Claim that Mengele owned pictures painted by his victims





A leading Holocaust research institute is challenging a museum's suggestion that paintings created by an Auschwitz prisoner really belong to the infamous Nazi war criminal, Dr. Josef Mengele.

The controversy concerns portraits that Mengele forced Auschwitz prisoner Dina Babbitt to paint of Gypsy prisoners on whom he was performing sadistic medical experiments.  (Mrs. Babbitt, now 83, resides in northern California.)  The Auschwitz-Birkenau State Museum, in Poland, later acquired seven of the paintings from a private source but has refused to return them to Mrs. Babbitt on the grounds that they are a necessary part of the museum's exhibits.

But now, in a surprising twist, the new director of the Auschwitz museum is strongly implying that the paintings belong to Dr. Mengele.  In an email to Maura McDermott of the Newark-Star Ledger, director Piotr Cywinski wrote that the paintings "have never been [Mrs. Babbitt's] property. They were made on the order and for the use of ... Mengele."  (Toronto Star, Nov. 11, 2006)

Cywinski's statement is reminiscent of a letter Mrs. Babbitt received from an official of the Auschwitz Museum in 1973, in which he wrote, "if anyone has a right to these paintings, it's Dr. Mengele, but I doubt he will pick them up." (KLAS-TV, Dec. 3, 2001)

Dr. Rafael Medoff, director of the David S. Wyman Institute for Holocaust Studies, said:  "The museum's implication is shocking and offensive.  Josef Mengele was an infamous war criminal, not a patron of the arts.  He did not commission the portraits--he ordered her to paint them, and she knew Mengele could murder her if she refused.  A war criminal does not deserve to enjoy the fruits of his crimes.  The paintings do not belong to Mengele or his heirs--they belong to the painter, Dina Babbitt."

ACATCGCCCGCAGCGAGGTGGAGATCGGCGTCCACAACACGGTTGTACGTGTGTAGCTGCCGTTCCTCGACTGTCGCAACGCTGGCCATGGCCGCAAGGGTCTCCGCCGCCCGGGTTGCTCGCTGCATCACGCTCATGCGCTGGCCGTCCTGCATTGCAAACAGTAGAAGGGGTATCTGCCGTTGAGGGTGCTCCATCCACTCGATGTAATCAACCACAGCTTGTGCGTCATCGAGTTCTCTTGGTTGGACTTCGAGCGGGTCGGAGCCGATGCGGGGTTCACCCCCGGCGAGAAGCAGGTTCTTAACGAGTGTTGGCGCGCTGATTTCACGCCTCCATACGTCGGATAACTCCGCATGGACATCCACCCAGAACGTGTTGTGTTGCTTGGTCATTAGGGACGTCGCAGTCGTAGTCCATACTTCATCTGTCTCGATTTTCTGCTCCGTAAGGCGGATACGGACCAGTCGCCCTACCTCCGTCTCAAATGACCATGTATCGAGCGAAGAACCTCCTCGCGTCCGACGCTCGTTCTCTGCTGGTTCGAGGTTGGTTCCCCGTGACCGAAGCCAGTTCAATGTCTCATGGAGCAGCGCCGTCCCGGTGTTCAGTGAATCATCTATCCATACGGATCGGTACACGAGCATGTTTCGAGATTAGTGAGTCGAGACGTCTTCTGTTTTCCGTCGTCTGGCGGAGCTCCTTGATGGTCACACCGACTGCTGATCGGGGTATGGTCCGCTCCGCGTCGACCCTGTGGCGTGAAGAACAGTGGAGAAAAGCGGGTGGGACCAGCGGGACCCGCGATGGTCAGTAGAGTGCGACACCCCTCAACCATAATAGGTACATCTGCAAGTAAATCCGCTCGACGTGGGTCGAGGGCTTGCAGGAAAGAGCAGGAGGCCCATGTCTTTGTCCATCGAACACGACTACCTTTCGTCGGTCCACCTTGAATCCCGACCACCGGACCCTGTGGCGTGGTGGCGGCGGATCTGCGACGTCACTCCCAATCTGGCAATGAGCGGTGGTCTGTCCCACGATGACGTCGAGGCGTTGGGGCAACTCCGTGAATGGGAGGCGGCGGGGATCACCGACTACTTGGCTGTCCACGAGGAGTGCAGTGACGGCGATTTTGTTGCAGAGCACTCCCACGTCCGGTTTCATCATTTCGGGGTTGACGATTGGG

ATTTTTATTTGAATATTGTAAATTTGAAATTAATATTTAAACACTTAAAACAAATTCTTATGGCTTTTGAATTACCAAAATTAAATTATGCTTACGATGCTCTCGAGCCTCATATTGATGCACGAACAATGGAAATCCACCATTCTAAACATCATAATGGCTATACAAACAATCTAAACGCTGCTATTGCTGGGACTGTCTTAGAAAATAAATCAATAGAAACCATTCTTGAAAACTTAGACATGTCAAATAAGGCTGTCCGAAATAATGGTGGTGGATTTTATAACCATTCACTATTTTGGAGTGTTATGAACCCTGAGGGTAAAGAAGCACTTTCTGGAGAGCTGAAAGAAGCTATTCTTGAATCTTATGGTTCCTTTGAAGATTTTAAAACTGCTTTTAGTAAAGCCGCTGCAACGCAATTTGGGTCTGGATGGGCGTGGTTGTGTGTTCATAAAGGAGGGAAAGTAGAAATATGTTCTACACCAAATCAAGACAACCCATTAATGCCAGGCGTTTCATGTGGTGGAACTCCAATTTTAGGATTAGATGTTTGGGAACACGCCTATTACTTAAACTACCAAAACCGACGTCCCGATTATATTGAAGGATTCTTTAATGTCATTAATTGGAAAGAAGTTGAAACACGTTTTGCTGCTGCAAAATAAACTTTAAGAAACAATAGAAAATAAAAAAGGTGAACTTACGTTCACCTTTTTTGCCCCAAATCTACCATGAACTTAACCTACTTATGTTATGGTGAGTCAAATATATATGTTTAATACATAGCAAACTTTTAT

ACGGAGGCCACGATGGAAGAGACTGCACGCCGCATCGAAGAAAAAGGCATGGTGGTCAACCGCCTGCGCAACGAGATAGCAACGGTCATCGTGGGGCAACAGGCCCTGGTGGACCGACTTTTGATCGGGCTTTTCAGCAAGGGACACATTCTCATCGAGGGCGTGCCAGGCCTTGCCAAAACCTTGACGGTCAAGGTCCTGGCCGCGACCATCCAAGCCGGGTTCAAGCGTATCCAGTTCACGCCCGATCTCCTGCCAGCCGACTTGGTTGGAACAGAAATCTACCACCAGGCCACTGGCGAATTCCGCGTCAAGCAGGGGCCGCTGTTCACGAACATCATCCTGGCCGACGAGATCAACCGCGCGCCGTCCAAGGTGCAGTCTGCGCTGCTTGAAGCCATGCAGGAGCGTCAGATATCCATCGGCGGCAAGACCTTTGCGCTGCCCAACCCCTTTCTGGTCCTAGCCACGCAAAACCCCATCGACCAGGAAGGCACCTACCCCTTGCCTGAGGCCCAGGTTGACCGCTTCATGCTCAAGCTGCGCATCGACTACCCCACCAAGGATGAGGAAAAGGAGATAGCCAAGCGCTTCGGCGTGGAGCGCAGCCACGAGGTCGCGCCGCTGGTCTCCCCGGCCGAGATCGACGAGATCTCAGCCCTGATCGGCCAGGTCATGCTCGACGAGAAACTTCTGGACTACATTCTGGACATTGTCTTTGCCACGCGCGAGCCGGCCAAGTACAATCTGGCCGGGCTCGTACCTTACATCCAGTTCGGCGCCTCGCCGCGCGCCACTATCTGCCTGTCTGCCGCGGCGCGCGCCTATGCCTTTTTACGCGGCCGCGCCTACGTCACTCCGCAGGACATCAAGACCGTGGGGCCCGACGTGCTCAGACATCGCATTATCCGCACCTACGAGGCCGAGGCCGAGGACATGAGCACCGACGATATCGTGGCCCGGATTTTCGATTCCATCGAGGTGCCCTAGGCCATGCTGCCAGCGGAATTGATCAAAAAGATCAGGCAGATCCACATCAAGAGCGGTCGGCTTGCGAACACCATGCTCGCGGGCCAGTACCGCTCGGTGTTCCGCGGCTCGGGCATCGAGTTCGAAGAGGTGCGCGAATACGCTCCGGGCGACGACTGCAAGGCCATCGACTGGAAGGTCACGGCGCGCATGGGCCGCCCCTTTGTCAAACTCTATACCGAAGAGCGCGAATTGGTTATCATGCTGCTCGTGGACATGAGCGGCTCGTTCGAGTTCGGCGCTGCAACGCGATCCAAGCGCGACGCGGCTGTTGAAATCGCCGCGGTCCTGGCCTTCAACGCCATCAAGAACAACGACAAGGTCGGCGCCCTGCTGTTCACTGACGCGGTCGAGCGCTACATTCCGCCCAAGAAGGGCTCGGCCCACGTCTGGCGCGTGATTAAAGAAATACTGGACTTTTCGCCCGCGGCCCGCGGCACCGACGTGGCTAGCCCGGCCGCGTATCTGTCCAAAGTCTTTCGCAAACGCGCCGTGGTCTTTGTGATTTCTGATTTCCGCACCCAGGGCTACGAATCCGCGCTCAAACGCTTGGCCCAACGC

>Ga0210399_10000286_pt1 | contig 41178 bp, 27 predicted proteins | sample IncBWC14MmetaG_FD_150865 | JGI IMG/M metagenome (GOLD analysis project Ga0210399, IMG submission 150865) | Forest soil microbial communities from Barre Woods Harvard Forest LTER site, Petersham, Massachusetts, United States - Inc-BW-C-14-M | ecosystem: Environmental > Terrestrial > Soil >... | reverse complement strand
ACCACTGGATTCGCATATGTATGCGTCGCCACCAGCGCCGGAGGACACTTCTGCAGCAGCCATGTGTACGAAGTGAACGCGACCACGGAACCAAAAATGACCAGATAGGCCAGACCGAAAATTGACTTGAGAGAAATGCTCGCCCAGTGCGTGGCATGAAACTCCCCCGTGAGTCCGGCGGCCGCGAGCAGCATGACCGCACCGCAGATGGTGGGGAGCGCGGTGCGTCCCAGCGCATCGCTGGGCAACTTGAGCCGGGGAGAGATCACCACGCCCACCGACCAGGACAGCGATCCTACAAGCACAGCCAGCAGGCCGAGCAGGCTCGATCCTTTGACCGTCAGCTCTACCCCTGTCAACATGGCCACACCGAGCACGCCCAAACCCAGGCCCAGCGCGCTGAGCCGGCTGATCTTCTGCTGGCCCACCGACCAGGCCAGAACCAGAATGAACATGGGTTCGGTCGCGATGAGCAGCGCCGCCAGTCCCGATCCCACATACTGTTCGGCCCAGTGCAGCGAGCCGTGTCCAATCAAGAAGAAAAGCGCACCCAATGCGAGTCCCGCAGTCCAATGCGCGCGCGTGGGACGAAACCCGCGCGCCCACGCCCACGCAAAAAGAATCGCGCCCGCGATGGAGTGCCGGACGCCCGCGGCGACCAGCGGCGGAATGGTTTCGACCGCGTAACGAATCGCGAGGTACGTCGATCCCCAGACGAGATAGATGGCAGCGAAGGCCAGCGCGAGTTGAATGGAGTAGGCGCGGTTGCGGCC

In 2002, the U.S. House of Representatives passed a resolution, sponsored by Congresswoman Shelly Berkley (D-NV), urging the museum to return the paintings to Mrs. Babbitt and instructing the State Department to intervene on her behalf.

The Wyman Institute is now organizing an international petition by attorneys and legal scholars, challenging the museum's suggestion that the paintings belong to Mengele.  The petition drive is being spearheaded by Thane Rosenbaum, Professor of Human Rights Law at the Fordham University School of Law, and Harry Reicher,
Adjunct Professor of Law at the University of Pennsylvania Law School and author of the forthcoming book, 'Holocaust Law: Materials and Commentary.'

The Wyman Institute recently mobilized 450 cartoonists, animators and comic book artists from around the world to sign a petition supporting Mrs. Babbitt.  (It was Mrs. Babbitt's painting of a Snow White mural on the children's barracks at Auschwitz which resulted in Mengele ordering her to paint the Gypsy portraits.  After the war, Mrs. Babbitt worked for many years as an animator for Warner Brothers and other cartoon producers, drawing such famous characters as Tweety Bird, Daffy Duck, Wile E. Coyote, and Cap'n Crunch.)



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